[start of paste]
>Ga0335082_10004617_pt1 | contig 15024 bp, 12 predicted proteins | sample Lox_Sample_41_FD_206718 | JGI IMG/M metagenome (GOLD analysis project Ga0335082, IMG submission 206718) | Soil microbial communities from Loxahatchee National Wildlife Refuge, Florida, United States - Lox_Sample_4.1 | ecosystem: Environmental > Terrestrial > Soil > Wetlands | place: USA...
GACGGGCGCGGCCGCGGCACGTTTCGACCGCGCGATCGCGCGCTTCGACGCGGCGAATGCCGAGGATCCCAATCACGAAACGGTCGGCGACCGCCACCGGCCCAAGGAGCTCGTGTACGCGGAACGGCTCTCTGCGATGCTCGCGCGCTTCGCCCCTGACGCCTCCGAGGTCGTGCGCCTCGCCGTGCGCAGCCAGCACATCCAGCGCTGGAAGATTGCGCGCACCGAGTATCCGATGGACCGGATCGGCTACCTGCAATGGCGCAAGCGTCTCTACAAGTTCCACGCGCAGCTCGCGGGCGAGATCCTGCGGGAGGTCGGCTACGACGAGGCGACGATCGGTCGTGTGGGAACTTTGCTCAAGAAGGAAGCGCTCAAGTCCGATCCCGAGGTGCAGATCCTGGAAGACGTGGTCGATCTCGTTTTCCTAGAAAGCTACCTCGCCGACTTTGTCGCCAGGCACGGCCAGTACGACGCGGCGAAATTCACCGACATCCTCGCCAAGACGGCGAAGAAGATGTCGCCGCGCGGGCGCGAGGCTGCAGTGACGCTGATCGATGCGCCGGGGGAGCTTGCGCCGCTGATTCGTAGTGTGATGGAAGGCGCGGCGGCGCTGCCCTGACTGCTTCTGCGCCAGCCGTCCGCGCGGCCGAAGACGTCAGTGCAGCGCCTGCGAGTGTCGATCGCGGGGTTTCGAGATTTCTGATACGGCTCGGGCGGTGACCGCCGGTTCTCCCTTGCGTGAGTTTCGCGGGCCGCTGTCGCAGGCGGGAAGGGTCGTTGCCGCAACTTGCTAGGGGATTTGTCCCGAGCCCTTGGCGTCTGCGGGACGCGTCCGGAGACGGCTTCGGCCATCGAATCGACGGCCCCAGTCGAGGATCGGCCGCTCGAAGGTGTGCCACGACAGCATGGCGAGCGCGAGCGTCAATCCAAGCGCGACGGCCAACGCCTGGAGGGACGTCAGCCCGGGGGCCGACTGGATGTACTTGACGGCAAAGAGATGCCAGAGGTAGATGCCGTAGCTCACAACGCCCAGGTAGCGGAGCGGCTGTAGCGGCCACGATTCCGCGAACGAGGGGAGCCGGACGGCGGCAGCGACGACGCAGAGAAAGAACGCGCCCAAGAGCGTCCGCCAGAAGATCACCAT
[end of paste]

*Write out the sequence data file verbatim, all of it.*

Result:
>Ga0335082_10004617_pt1 | contig 15024 bp, 12 predicted proteins | sample Lox_Sample_41_FD_206718 | JGI IMG/M metagenome (GOLD analysis project Ga0335082, IMG submission 206718) | Soil microbial communities from Loxahatchee National Wildlife Refuge, Florida, United States - Lox_Sample_4.1 | ecosystem: Environmental > Terrestrial > Soil > Wetlands | place: USA...
GACGGGCGCGGCCGCGGCACGTTTCGACCGCGCGATCGCGCGCTTCGACGCGGCGAATGCCGAGGATCCCAATCACGAAACGGTCGGCGACCGCCACCGGCCCAAGGAGCTCGTGTACGCGGAACGGCTCTCTGCGATGCTCGCGCGCTTCGCCCCTGACGCCTCCGAGGTCGTGCGCCTCGCCGTGCGCAGCCAGCACATCCAGCGCTGGAAGATTGCGCGCACCGAGTATCCGATGGACCGGATCGGCTACCTGCAATGGCGCAAGCGTCTCTACAAGTTCCACGCGCAGCTCGCGGGCGAGATCCTGCGGGAGGTCGGCTACGACGAGGCGACGATCGGTCGTGTGGGAACTTTGCTCAAGAAGGAAGCGCTCAAGTCCGATCCCGAGGTGCAGATCCTGGAAGACGTGGTCGATCTCGTTTTCCTAGAAAGCTACCTCGCCGACTTTGTCGCCAGGCACGGCCAGTACGACGCGGCGAAATTCACCGACATCCTCGCCAAGACGGCGAAGAAGATGTCGCCGCGCGGGCGCGAGGCTGCAGTGACGCTGATCGATGCGCCGGGGGAGCTTGCGCCGCTGATTCGTAGTGTGATGGAAGGCGCGGCGGCGCTGCCCTGACTGCTTCTGCGCCAGCCGTCCGCGCGGCCGAAGACGTCAGTGCAGCGCCTGCGAGTGTCGATCGCGGGGTTTCGAGATTTCTGATACGGCTCGGGCGGTGACCGCCGGTTCTCCCTTGCGTGAGTTTCGCGGGCCGCTGTCGCAGGCGGGAAGGGTCGTTGCCGCAACTTGCTAGGGGATTTGTCCCGAGCCCTTGGCGTCTGCGGGACGCGTCCGGAGACGGCTTCGGCCATCGAATCGACGGCCCCAGTCGAGGATCGGCCGCTCGAAGGTGTGCCACGACAGCATGGCGAGCGCGAGCGTCAATCCAAGCGCGACGGCCAACGCCTGGAGGGACGTCAGCCCGGGGGCCGACTGGATGTACTTGACGGCAAAGAGATGCCAGAGGTAGATGCCGTAGCTCACAACGCCCAGGTAGCGGAGCGGCTGTAGCGGCCACGATTCCGCGAACGAGGGGAGCCGGACGGCGGCAGCGACGACGCAGAGAAAGAACGCGCCCAAGAGCGTCCGCCAGAAGATCACCAT